CARTOON CRACKDOWN: Three Must-See Horror Anime

Edmund Poliks

Welcome to Cartoon Crackdown: bringing you a compendium of horror-related animation posts for cartoons you should and MUST see.

Photo courtesy of deadliestfiction.wikia.com

Anime has always been one of those art forms that’s had trouble becoming mainstream in America, as other cultures are largely unfamiliar with the different animation style and the often more adult themes of the stories. Outside of certain punctuated examples, a lot of these anime shows and movies remain largely obscure from an international standpoint, which is a shame since so many of them are worth checking out. Because of this, and because it’s the month of Halloween, here are three must-watch horror anime that horror fans, whether familiar with anime or not, can truly immerse themselves in.

PERFECT BLUE (1997)

Photo courtesy of cinemalacrum.blogspot.com

Before Natalie Portman went bonkers in Black Swan, there was Perfect Blue, an animated psychological thriller from anime master Satoshi Kon (Paprika, Millenium Actress, etc). Steeped within themes of fame and its subsequent side effects, Perfect Blue follows pop singer Mima Kirigoe as she shifts career gears from singing to television acting. This decision results in a gradual breakdown for Mima, as she faces hallucinations, fainting-spells, and the increasingly dangerous hazings of a creepy stalker. It’s not long before all Hell breaks loose, and Mima must attempt to escape the misfortune brought by her new found television fame.

Beautifully animated and excellently voice-acted, Satoski Kon’s horror story is Hitchcockian in its execution. The shots are haunting, the atmosphere drips with dark moods, and the suspense never dials down for even a second. It was also one of the earlier films that demonstrated animation’s potential for adult stories to other cultures (American especially) that were conditioned to believe that animation was merely kid stuff. It’s absolutely riveting and definitely a must-buy for any fans of psychological horror.

PARANOIA AGENT (2004)

Photo courtesy of myanimelist.net

Returning to the genre that solidified his early success, Satoshi Kon released Paranoia Agent in 2004, a thirteen episode miniseries that combined slasher movie elements with a Se7en style mystery. After famous toy designer Tsukiko Sagi (who develops the Japanese equivalent of Tickle-Me Elmo called Maromi) gets mysterious assaulted by a near phantasmic roller skater with a baseball bat, a string of strange murders pop up involving this attacker whom they’ve dubbed “Lil’ Slugger.” Two detectives are put on the task of apprehending Lil’ Slugger, but gradually find themselves trapped within the most haunting and dangerous case of their lives.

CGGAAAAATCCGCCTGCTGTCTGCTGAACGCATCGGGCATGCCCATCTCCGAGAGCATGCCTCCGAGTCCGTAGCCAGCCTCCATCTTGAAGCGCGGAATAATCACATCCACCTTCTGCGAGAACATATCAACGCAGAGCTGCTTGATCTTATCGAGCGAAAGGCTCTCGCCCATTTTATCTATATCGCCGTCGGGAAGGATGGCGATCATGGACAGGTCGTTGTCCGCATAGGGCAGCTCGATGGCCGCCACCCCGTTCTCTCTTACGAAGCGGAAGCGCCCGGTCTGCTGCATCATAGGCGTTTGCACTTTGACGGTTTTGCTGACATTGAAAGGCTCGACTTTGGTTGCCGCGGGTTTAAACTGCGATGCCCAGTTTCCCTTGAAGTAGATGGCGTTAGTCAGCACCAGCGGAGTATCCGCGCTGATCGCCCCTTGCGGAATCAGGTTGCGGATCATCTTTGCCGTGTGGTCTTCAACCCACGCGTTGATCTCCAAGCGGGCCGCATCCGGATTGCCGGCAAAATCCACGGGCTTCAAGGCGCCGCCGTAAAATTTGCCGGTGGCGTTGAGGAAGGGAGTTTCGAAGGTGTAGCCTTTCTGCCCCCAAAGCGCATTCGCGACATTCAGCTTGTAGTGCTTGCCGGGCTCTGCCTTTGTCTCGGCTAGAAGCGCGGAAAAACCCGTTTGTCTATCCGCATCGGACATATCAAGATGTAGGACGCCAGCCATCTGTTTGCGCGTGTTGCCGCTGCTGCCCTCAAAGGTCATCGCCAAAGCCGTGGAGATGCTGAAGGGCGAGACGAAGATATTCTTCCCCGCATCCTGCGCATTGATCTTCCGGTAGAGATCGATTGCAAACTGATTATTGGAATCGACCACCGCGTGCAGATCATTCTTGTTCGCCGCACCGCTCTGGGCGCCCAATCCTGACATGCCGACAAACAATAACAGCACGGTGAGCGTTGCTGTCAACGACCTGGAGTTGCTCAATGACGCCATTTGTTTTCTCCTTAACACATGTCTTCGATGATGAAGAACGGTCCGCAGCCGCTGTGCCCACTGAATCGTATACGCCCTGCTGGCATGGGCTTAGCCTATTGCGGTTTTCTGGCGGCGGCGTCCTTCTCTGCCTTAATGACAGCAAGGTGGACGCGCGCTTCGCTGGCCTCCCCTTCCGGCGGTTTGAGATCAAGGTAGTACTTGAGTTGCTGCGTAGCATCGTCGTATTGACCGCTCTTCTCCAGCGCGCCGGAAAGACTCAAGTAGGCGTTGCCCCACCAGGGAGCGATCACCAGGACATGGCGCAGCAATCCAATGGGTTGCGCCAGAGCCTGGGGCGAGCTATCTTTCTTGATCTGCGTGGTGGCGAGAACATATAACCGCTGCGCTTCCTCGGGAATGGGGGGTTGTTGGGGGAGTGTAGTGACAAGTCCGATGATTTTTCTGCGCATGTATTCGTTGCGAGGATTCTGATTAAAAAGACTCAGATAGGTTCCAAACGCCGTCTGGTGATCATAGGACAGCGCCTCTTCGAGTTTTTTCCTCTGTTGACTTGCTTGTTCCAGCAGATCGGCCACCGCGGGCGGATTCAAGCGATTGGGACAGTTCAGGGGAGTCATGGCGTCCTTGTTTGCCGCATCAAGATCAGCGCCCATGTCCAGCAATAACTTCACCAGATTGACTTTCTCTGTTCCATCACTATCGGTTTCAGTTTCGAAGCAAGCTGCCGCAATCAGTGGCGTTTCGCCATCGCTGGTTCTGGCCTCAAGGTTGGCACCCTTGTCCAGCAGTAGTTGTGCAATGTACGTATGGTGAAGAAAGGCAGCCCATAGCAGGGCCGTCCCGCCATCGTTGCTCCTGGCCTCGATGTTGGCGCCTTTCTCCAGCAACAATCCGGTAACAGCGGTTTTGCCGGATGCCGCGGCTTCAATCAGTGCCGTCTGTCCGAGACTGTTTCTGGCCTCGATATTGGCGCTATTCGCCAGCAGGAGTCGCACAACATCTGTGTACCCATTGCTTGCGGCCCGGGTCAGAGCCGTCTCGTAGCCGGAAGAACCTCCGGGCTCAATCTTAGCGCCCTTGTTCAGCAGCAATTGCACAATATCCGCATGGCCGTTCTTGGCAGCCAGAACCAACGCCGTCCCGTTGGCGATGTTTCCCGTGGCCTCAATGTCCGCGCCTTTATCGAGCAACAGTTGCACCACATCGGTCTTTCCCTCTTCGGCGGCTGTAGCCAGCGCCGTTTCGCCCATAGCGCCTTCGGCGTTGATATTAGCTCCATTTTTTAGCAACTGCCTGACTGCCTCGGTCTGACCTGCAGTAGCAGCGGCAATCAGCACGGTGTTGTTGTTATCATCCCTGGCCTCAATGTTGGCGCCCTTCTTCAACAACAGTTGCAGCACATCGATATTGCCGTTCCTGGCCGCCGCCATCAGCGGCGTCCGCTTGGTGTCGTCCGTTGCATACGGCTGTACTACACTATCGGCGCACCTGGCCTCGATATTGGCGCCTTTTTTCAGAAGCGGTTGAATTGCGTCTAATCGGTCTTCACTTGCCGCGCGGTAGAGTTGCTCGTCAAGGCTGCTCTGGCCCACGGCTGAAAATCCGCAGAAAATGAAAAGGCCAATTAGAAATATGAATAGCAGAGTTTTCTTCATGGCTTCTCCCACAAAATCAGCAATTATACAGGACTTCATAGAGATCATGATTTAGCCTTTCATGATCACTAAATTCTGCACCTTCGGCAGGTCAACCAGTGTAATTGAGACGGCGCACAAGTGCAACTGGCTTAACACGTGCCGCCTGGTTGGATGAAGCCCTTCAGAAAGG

Sporting filmic visuals and direction despite its small-screen venue, Paranoia Agent dives somewhat into Kon’s earlier themes of fame but additionally immerses itself more in creepy supernatural undertones. The writing is excellent, the show design is stunning, and Lil’ Slugger himself stands as one of the most terrifying killers I’ve ever seen in any horror story. Couple that with the extremely eerie opening sequence, and you have a thrilling show that will floor and frighten you.

MIRAI NIKKI (2011-2012)

Photo courtesy of deluscar.wordpress.com

Based on a popular horror manga from Sakae Esuno, Mirai Nikki (or Future Diary in the English version) brings a paranoid distrust to the forefront that’s reminiscent of John Carpenter’s monster classic The Thing. After introverted loner Yuki Amano gets selected by a seemingly omnipotent deity (named Deus Ex Machina hilariously enough), he becomes ensnared in a survival game that threatens to destroy him. The rules are simple: twelve combatants compete for a chance to become a literal god and all but the winner must die beforehand. Saddled with fear and stalked by an obsessive, schizophrenic participant named Yuno Gasai, Yuki learns that he can’t trust any one if he is to survive this game at all.

While the beginning premise dives far into the realm of fantasy, the series quickly transitions into tense murderous action that’s both intense and fun to watch. In particular, it perfectly executes a psychopathic character study with Yuno, whose constant swaying between cuteness and carnage scared the absolute Hell out of me. By its end, Mirai Nikki will have you constantly glancing over your shoulder with each and every betrayal, murder, or narrow escape. Clocking in at twenty-six excellently animated episodes, this series is an unforgettable nail-biter that’s worth watching this very second.

Hope you guys enjoyed the list, and feel free to check out the little snippets for each of these anime below. You won’t be disappointed.

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